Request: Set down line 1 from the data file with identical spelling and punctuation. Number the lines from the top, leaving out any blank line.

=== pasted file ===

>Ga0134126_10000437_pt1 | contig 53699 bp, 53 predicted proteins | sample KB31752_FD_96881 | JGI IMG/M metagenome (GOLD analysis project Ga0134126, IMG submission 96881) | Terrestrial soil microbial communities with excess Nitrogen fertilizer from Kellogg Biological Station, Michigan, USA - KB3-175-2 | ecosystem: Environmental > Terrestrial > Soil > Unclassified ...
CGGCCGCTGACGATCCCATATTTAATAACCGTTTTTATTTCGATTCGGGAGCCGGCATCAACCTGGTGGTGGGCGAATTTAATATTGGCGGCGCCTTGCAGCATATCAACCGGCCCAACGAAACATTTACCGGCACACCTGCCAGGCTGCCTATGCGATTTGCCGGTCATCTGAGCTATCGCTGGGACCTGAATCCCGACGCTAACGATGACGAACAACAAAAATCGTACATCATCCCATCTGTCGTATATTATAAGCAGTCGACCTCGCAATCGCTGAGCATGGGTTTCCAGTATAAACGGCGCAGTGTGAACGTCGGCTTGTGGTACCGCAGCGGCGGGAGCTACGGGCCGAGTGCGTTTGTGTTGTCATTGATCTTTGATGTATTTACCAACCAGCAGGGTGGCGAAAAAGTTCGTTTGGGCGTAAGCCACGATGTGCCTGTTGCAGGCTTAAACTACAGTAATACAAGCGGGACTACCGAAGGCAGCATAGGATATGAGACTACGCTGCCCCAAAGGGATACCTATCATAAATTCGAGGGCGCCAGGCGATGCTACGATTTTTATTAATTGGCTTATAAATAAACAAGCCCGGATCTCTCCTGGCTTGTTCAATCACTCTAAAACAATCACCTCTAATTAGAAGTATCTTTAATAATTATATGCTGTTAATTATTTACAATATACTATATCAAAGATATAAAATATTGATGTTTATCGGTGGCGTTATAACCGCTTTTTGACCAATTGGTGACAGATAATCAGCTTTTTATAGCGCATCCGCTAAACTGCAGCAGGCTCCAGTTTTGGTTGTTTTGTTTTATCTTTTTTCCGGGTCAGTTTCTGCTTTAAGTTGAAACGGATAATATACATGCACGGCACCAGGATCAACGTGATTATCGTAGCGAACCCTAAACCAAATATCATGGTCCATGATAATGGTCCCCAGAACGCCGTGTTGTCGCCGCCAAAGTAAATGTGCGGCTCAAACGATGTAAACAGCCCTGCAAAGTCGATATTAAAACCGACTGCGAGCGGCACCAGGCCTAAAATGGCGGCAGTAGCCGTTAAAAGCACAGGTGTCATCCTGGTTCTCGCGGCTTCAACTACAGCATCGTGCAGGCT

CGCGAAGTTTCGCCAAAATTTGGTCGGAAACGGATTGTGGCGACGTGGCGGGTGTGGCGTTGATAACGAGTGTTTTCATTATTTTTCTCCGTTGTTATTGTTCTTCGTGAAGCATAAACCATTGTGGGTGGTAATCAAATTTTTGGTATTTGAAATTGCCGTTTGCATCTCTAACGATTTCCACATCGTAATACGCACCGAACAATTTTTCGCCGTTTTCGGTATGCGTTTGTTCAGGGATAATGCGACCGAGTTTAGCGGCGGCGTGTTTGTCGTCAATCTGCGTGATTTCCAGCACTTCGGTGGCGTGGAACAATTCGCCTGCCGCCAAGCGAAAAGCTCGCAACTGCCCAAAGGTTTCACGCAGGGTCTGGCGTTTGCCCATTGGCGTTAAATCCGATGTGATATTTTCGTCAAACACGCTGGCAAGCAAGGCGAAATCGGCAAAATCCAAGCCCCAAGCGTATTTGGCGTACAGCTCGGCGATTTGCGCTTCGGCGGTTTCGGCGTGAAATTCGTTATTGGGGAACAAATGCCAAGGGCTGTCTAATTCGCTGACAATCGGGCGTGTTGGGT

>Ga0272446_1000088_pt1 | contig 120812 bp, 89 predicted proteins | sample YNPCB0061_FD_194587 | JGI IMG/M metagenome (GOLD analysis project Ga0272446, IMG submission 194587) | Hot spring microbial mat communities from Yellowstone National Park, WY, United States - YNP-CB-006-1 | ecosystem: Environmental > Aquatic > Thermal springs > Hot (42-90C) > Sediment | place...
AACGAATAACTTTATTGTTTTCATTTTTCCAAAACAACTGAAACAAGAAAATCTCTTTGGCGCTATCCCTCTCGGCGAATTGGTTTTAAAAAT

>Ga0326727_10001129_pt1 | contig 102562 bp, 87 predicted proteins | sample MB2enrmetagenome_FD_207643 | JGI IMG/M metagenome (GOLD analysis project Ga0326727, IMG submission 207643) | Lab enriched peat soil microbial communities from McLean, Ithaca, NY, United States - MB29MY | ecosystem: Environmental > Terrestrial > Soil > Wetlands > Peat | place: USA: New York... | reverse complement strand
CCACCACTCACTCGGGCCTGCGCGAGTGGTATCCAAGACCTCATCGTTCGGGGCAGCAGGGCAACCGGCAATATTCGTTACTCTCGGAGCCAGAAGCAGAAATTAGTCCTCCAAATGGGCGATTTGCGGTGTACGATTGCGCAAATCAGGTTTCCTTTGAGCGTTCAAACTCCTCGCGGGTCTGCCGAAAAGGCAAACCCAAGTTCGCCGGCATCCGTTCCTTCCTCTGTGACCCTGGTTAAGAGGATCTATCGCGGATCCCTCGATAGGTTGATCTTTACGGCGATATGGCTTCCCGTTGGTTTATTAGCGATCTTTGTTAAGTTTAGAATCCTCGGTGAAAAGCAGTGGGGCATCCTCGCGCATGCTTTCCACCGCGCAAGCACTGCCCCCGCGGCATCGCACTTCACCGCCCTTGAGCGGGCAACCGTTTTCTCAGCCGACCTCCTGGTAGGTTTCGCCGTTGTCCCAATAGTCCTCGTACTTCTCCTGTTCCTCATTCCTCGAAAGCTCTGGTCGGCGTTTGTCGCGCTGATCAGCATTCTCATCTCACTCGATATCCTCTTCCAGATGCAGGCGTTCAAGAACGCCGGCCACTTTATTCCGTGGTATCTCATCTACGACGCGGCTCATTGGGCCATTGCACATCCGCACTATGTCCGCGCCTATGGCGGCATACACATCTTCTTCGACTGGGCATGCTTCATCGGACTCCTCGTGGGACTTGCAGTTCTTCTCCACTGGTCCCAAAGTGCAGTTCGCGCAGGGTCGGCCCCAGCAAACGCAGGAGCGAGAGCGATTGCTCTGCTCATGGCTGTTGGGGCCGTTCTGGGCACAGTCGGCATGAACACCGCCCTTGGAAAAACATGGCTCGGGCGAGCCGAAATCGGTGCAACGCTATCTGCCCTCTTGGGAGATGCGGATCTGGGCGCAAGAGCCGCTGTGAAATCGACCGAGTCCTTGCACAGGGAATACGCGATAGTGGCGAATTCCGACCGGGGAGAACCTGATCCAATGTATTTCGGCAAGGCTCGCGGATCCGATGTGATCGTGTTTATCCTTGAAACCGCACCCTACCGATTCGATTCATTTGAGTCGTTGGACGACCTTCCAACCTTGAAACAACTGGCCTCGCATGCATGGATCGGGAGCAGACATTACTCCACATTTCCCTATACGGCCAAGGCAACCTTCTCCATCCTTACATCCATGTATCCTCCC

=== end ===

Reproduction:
>Ga0134126_10000437_pt1 | contig 53699 bp, 53 predicted proteins | sample KB31752_FD_96881 | JGI IMG/M metagenome (GOLD analysis project Ga0134126, IMG submission 96881) | Terrestrial soil microbial communities with excess Nitrogen fertilizer from Kellogg Biological Station, Michigan, USA - KB3-175-2 | ecosystem: Environmental > Terrestrial > Soil > Unclassified ...